The Senate by a divided vote of 52-48 appoints President Trump's nominee as the 115th justice to the Supreme Court on Monday. This upraises the fifth woman to the court in its 231-year history. Barrett is Trump's third nominee to the Supreme Court.
Senate Confirms Amy Coney Barrett as Supreme Court Justice
Republicans have overpowered Democrats to confirm President Donald Trump's nominee days prior to the presidential election and secure a possibly conservative court majority in the future.
Colorado's two senators were divided along party lines on Monday regarding Amy Coney Barrett's confirmation. Yuma Republican Senator Cory Gardner voted in favor of Barrett who would replace Justice Ruth Bader Ginsburg who died in September. Denver Democrat Senator Michael Bennet voted against Barrett's nomination.
According to Gardner, "If you could take the politics out of this place, she would probably have a unanimous vote. Unfortunately, the politicization of this nomination is going to prevent that." Meanwhile, Bennett stated, "Judge Barrett's confirmation will cement a 6-3 majority on the court that will allow the powerful to do what they want, while standing against the American people's efforts to protect one another, to support one another, and to invest in each other through our democracy," reported Greely Tribune.
Although the Senate Republicans barred President Barack Obama from filling a 2016 Supreme Court seat on the auspices that such activity should not be initiated in an election year, they still gave Barrett the thumbs-up that landed mere eight days prior to the November 3 election.
After the total votes were announced, GOP senators erupted in applause.
The conservative jurist's designation provides the court a 6-3 majority of Republican-appointed justices with the right timing to rule on election-related cases that could be of importance to the outcome of the race, reported Financial Times.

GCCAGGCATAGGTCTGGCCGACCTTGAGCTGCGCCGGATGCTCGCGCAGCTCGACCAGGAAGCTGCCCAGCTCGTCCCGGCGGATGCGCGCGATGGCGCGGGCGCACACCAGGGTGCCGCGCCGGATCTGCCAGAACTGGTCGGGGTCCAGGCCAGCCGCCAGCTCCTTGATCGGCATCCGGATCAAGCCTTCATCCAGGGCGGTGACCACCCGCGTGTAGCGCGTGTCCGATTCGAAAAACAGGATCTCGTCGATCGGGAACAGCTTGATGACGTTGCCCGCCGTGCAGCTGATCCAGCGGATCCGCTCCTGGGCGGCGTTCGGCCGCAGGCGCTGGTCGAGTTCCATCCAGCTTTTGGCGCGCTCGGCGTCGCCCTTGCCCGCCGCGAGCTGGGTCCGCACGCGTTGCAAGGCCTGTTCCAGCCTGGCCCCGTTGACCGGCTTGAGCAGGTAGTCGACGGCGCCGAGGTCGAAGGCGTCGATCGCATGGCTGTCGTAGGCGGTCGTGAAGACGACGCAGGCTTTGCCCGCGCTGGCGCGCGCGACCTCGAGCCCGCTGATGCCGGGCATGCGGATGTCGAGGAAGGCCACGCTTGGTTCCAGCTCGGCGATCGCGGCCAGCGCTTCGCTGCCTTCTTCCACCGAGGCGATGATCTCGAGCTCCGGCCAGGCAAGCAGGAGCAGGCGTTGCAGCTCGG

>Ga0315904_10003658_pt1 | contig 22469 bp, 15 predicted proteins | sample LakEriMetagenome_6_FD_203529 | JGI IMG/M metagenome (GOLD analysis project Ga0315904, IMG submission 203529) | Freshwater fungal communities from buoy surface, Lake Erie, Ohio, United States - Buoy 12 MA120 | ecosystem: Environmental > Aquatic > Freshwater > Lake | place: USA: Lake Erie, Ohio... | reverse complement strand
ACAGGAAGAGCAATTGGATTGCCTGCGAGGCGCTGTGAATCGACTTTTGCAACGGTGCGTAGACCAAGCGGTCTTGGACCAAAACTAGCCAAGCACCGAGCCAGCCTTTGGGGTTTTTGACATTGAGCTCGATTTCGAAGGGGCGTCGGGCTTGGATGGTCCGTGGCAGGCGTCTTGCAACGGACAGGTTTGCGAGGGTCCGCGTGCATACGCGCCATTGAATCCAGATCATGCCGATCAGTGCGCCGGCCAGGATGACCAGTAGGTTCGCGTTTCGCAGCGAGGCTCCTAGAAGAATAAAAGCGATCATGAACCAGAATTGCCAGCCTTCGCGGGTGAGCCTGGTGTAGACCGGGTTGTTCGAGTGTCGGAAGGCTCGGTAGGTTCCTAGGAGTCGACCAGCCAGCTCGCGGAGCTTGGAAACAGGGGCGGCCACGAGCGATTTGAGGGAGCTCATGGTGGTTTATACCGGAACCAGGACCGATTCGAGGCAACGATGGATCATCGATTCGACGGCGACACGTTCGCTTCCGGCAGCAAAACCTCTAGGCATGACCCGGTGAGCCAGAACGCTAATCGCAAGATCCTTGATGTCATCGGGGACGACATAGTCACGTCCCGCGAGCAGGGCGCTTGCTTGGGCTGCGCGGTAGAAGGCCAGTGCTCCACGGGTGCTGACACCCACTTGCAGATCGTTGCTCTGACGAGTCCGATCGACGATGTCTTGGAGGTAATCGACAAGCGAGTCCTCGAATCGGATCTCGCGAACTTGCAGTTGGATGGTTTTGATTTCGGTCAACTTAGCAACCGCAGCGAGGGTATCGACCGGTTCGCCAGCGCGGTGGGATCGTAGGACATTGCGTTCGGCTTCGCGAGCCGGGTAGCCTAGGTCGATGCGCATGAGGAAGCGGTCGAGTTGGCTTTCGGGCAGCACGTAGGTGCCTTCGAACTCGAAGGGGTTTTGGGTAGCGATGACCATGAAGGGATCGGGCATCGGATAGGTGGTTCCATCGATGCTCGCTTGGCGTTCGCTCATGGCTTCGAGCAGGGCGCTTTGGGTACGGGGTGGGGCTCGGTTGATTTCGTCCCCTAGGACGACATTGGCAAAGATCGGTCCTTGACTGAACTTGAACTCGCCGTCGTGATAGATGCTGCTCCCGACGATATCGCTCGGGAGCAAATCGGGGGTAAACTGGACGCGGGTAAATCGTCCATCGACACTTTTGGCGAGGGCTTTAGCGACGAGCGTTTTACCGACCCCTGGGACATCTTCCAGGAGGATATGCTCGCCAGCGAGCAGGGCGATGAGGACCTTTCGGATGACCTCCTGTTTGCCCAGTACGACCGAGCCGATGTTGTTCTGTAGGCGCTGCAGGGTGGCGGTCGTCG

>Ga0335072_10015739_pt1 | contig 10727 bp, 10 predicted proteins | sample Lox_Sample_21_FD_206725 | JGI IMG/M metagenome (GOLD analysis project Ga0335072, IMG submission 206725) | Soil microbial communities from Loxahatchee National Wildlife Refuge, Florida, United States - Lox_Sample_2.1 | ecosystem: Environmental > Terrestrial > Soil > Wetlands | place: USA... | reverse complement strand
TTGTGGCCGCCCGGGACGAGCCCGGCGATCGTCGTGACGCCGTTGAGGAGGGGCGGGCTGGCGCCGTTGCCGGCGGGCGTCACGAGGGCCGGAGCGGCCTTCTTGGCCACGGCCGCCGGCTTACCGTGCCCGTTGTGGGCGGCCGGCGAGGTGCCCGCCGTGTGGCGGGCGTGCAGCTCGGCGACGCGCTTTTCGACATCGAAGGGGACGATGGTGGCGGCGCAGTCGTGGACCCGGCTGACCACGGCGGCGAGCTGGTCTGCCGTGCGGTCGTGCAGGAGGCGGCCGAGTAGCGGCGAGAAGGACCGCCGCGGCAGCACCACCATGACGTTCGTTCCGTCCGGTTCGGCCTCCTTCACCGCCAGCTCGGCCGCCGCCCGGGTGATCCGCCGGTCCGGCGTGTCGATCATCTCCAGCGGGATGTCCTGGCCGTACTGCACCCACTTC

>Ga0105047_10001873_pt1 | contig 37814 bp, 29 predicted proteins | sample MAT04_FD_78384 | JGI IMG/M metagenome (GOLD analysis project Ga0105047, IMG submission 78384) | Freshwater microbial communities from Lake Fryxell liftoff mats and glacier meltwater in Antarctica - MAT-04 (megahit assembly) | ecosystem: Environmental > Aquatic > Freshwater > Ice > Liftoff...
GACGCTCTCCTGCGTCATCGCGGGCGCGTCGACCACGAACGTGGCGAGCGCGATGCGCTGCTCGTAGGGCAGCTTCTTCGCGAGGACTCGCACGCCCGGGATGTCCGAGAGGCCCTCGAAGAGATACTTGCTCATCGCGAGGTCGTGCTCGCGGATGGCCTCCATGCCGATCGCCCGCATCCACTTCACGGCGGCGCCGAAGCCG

After the vote, Barrett took one of two necessary oaths at the White House's outdoor event with Justice Clarence Thomas.
Trump took the opportunity posed by the broadcasted appointment to talk about the bright inheritance of the United States. He addressed the American public eight days prior to the presidential election that Americans should not lose assurance in their heritage, history, or in their heroes.
The prime-time event in the White House lawn mirrored an event in September when Barrett's nomination was declared before a COVID-19 outbreak among top Republicans including Trump transpired.
The event came after over an hour after the Republican-handled Senate confirmed her to the lifetime appointment, reported Reuters.
All but one Republican, Susan Collins of Maine, voted for Judge Barrett, a 48-year-old appeals court judge and apprentice of former Justice Antonin Scalia.
This is a sign of how strained Washington's decades-old war over judicial nominations has become as it was the first time in 151 years that a justice was confirmed without a single vote from the minority party.
Trump's decision to fill the opening of the position of the late liberal icon Ruth Bader Ginsburg possibly opens a new advent of the Affordable Care Act, abortion rulings, and his own election.